When he was first approached to see if he were interested in helping preserve the playhouse, he saw it as a chance to build back better, as it were. “Here was an opportunity to broaden the playhouse, to offer quality films, yes, but also to really create an active arts center with lectures and concerts.” And that, he says, was what motivated his investment. But, of course, there was a philanthropic aspect to it, too. “I also considered it because in my lifetime, with both my parents passing away when I was a teenager, I was really dependent on the beneficence of others in order to go through college and law school. And this was a definite opportunity to give back.”
Inside, the “old” playhouse was gutted. The main floor now boasts a small, 40-seat movie theater, named The Clive, while the smaller theater opposite it has high tables and chairs and seats that recline, so that audience members can lie semi-flat — the last word in moviegoing comfort. The main foyer also houses a café and bar. On the lower level, meanwhile, the main, 167-seat theater offers a similar kind of comfort, with a pukka concession stand in the foyer and a green room that serves as a winetasting room and also a “ready room” for visiting performers and speakers. The design is by Bedford interior designer Brittany Bromley, who, along with stylish touches (like the Oscar-replica door handles) has thoughtfully preserved the original restrooms, with their somewhat kitsch, lady-silhouette decorations.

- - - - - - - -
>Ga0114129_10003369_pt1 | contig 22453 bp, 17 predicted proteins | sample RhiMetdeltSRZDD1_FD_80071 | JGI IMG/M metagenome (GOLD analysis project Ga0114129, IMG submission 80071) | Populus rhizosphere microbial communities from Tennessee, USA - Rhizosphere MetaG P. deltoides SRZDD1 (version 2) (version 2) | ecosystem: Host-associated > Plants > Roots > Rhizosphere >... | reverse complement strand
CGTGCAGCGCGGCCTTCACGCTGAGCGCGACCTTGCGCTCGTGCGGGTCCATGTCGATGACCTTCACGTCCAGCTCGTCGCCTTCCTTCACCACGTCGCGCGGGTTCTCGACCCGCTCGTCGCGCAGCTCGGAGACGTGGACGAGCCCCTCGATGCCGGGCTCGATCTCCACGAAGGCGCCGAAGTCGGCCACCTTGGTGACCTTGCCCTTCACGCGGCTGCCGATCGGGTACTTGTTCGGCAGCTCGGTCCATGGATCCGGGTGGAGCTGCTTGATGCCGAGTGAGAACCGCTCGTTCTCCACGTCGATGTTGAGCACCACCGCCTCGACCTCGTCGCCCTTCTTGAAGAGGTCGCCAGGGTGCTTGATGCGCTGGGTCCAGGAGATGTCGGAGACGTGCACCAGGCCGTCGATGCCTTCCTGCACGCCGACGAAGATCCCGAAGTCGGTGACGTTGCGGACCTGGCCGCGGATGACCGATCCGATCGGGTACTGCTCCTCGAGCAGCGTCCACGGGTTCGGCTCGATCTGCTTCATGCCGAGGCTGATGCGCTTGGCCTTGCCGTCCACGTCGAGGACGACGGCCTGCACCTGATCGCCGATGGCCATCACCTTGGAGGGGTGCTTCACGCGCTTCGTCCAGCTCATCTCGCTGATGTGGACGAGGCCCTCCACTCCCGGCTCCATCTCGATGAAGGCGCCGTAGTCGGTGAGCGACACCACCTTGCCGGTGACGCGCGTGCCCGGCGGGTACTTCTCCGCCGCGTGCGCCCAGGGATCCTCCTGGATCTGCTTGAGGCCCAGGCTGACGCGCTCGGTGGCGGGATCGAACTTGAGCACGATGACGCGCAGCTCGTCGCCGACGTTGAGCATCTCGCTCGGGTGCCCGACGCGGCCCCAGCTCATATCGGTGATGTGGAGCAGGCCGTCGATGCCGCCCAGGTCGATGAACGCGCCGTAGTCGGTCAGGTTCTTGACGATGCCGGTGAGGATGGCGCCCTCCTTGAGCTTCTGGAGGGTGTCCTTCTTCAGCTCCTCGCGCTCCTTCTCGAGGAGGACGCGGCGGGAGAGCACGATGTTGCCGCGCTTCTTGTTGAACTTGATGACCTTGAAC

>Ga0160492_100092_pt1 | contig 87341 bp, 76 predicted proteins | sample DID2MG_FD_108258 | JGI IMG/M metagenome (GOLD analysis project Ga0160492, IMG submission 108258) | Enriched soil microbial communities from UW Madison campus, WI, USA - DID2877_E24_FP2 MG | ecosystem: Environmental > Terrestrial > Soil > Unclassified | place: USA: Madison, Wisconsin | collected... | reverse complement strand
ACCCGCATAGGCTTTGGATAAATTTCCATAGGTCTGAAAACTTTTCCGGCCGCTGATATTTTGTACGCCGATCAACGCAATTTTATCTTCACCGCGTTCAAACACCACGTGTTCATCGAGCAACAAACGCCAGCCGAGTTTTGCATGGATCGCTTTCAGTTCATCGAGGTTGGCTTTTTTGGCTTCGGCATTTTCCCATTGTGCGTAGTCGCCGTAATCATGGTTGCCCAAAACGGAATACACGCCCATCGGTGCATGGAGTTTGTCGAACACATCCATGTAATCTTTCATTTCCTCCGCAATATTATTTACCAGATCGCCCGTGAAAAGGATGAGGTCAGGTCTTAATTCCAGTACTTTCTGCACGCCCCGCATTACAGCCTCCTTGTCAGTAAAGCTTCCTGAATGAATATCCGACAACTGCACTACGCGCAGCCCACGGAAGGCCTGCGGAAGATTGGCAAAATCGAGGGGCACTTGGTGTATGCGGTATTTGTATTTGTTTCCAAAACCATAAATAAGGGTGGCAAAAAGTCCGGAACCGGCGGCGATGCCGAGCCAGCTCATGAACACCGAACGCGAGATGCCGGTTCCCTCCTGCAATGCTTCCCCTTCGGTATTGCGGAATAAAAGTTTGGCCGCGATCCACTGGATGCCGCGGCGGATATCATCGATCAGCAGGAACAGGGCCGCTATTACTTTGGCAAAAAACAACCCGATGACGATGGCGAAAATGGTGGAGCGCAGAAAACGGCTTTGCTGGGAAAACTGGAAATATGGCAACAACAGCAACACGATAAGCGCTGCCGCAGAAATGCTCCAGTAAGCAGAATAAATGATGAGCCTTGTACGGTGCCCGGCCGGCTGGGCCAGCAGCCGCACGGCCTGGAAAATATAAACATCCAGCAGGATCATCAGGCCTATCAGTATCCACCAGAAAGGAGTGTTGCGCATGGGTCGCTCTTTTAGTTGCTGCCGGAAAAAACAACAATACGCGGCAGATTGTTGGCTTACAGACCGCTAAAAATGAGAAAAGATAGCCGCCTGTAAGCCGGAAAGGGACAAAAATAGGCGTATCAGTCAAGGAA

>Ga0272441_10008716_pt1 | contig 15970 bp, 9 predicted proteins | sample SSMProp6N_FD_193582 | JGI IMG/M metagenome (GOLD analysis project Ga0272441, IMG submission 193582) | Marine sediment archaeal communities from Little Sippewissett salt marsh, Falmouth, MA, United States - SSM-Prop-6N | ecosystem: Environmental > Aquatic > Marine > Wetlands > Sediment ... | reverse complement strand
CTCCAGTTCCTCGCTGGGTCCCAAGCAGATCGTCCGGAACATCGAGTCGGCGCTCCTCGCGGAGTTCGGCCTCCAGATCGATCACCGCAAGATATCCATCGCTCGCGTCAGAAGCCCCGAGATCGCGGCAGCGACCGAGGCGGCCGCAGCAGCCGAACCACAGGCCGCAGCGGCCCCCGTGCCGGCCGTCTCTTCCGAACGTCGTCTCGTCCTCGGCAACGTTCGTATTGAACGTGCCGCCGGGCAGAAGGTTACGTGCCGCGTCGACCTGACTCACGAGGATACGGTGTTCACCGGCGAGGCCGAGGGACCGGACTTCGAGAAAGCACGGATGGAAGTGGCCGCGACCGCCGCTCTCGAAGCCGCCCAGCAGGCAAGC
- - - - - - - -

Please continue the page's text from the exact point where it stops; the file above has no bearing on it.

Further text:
As for the upcoming calendar, it is breathtaking in its scope, although Hoagland explained how a fairly robust program had already begun pre-Covid. In line with Davis’ vision, the “new” playhouse was going to be more of a holistic arts center and not just a movie theater. The music programming, he told WAG, had really taken off and so had music in the café. “Then, 18 months later, the pandemic hit and that just changed everything,” he said. “Suddenly, there was no certainty in the film industry.”